As the middle row doesn’t show any significant exposition on the left side of the page, we don’t mind being directed like this. It’s a neat trick, and one I’d like to see more artists use – directing the eye the way you want it to go on the page. In odd layouts, artists will occasionally try to force the eye places it normally wouldn’t want to go, but many of them are not successful. Immonen doesn’t do anything too radical here, which is why it works. Meanwhile, Odin is in deep shadow when he stalks off the page at the bottom right. Of course he would have to be.
Finally, on page 39, Odin recreates the rainbow bridge. I assume Immonen simply drew an outline and then Martin came in with electric crayons and scribbled ROY G. BIV all over the place. In this comic, the computer effects are reserved for the gods, so they look out of place by design. Meanwhile, Eliopoulos chooses a not-great font to show Odin shouting “To Asgard!”, as on first glance, it looks like “Ascard.” I mean, we know what he means, but it’s still a tiny blip there. Comic book letters are, unfortunately, not as much fun as they used to be, because of the proliferation of computer fonts (I blame Richard Starkings!!!!), but I’m glad Eliopoulos at least had some fun with those words.
Page 40: There’s not a lot to say about Skadi and the All-Father walking along the water, except I first thought they were standing on the snout of the dragon instead of walking on the surface. That would have been much awesomer.
Pages 41-44: Not much chance for Immonen to show off in this sequence when the “bogeys” land on Earth. I hope the people he shows standing on the Great Wall of China alerted the authorities, because they had to have seen the landing, right? The “bogey” reflected in Rick’s doorknob as he locks the door is a nice touch.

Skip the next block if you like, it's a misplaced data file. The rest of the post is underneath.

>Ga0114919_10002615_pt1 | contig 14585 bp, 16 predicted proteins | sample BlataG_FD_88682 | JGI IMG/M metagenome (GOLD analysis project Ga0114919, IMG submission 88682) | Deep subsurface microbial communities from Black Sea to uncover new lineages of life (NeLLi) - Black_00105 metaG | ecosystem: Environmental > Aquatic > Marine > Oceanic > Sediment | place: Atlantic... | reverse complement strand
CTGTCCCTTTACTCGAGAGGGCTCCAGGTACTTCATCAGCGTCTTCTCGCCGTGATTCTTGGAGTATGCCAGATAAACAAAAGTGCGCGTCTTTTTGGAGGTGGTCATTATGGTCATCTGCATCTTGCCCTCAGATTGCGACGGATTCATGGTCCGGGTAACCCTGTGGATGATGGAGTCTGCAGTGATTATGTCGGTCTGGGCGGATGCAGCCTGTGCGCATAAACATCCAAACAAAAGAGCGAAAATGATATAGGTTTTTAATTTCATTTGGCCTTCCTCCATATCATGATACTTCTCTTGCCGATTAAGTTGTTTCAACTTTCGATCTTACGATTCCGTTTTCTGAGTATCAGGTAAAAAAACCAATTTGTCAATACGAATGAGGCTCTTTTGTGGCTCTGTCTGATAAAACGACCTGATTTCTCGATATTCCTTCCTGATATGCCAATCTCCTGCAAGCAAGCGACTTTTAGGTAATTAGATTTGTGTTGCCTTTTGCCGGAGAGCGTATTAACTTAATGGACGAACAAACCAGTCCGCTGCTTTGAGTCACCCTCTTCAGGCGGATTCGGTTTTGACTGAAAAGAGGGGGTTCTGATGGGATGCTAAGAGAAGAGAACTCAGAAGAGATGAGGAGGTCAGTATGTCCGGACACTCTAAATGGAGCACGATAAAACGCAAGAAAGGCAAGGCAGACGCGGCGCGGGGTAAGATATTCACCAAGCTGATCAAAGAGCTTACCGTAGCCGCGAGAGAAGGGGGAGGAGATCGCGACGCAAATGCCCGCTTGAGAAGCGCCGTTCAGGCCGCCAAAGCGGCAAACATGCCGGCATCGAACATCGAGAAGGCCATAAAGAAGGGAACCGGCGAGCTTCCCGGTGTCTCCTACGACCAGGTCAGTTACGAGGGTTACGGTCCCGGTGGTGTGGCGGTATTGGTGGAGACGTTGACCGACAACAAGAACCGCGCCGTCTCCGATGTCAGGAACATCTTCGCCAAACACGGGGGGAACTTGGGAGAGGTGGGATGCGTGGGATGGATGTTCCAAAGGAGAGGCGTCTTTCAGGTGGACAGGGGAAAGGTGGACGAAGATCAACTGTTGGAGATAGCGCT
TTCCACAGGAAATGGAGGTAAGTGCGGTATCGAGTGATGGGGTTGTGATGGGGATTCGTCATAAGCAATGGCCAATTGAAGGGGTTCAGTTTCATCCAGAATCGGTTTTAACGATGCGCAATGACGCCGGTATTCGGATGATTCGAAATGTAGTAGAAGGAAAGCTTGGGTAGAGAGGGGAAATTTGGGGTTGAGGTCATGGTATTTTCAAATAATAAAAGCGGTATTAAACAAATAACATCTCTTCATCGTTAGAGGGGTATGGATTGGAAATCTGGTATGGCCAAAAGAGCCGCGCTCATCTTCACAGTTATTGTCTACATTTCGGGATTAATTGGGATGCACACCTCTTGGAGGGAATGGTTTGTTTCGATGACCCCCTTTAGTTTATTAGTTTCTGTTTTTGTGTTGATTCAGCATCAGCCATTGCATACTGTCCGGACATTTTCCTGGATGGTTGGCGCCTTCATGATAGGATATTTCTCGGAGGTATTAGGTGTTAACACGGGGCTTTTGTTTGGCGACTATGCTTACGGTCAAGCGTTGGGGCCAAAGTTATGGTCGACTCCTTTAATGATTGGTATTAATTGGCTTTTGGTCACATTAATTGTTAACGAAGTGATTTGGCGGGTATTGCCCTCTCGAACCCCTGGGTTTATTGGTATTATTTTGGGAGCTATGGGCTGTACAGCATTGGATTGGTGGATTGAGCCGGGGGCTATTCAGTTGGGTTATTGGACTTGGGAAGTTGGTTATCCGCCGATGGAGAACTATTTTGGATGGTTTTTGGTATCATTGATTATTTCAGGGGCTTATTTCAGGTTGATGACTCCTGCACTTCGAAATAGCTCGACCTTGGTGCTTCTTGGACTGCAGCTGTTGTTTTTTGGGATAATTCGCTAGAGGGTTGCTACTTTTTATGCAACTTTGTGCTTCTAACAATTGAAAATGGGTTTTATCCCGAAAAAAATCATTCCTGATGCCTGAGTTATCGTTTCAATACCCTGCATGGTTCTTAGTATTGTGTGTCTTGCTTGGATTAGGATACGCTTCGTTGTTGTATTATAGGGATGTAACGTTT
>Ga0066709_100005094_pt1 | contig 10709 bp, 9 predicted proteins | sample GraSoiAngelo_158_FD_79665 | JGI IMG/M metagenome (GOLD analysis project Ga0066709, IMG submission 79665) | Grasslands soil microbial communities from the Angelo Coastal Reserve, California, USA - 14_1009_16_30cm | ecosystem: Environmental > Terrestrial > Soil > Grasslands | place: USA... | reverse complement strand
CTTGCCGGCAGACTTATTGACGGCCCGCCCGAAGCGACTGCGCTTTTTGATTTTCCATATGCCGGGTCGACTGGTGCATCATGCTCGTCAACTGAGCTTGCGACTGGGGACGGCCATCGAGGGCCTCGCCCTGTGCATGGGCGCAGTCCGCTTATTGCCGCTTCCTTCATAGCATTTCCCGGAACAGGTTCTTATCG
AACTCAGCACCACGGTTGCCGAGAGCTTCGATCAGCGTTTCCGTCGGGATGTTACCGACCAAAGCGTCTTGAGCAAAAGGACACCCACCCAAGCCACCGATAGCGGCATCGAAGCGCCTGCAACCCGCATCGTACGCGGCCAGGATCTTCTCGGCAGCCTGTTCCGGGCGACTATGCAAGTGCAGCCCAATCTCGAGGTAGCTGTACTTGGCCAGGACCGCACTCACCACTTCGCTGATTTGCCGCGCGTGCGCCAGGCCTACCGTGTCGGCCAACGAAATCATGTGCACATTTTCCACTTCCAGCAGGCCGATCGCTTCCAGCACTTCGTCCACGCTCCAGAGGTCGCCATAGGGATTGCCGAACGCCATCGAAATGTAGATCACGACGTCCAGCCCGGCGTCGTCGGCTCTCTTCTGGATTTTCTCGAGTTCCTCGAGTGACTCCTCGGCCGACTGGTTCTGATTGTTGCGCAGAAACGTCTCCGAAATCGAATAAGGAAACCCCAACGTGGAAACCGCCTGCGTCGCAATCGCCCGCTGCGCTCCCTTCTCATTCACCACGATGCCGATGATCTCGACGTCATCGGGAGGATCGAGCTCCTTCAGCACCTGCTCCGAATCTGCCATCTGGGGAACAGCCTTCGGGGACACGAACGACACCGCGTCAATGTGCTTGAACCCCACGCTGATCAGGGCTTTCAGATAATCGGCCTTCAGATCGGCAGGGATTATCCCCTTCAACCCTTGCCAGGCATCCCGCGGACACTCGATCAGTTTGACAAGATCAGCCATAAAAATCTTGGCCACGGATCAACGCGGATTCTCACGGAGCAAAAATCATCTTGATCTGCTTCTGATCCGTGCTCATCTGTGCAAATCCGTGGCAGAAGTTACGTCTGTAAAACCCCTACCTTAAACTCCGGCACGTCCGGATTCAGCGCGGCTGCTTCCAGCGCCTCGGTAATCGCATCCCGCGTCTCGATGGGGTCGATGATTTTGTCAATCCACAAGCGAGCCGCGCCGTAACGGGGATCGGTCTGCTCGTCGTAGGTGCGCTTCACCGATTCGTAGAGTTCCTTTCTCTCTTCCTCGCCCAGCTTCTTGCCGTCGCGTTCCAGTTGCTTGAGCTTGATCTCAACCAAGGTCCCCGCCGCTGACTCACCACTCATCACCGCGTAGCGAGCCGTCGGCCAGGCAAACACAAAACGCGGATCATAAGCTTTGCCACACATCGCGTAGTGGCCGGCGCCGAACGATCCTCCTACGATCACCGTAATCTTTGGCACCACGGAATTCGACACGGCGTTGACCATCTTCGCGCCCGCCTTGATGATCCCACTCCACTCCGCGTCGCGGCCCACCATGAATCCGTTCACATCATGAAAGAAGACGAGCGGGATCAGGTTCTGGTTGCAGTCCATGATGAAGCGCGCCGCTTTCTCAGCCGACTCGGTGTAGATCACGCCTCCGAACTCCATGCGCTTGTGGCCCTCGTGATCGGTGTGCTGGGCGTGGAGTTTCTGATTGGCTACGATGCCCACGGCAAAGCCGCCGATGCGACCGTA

So that’s Fear Itself. I’ve already gotten in trouble for calling out the poor editing, but it really does annoy me. There’s honest misses and then there’s just sloppiness, and too often it seems like comics fall into the latter category. Oh well. Other than that, this is a strange animal. It’s far too padded and slow-moving to feel like the epic first issue of an epic mini-series, which is somewhat odd. Fraction has not given us a clear idea, simply from this issue, what the series is all about. We infer from the title that it’s about fear, and the riot in the beginning implies it’s about mass hysteria infecting everyone, but it’s kind of vague. That’s not necessarily a bad thing, but it’s still kind of unusual. My main objection to the issue remains the same – Odin acts like a dick and we don’t know why (as I briefly noted above). When I posted my first pass at the comic, some commenters had some ideas. Ryan Vaughn Morris opined: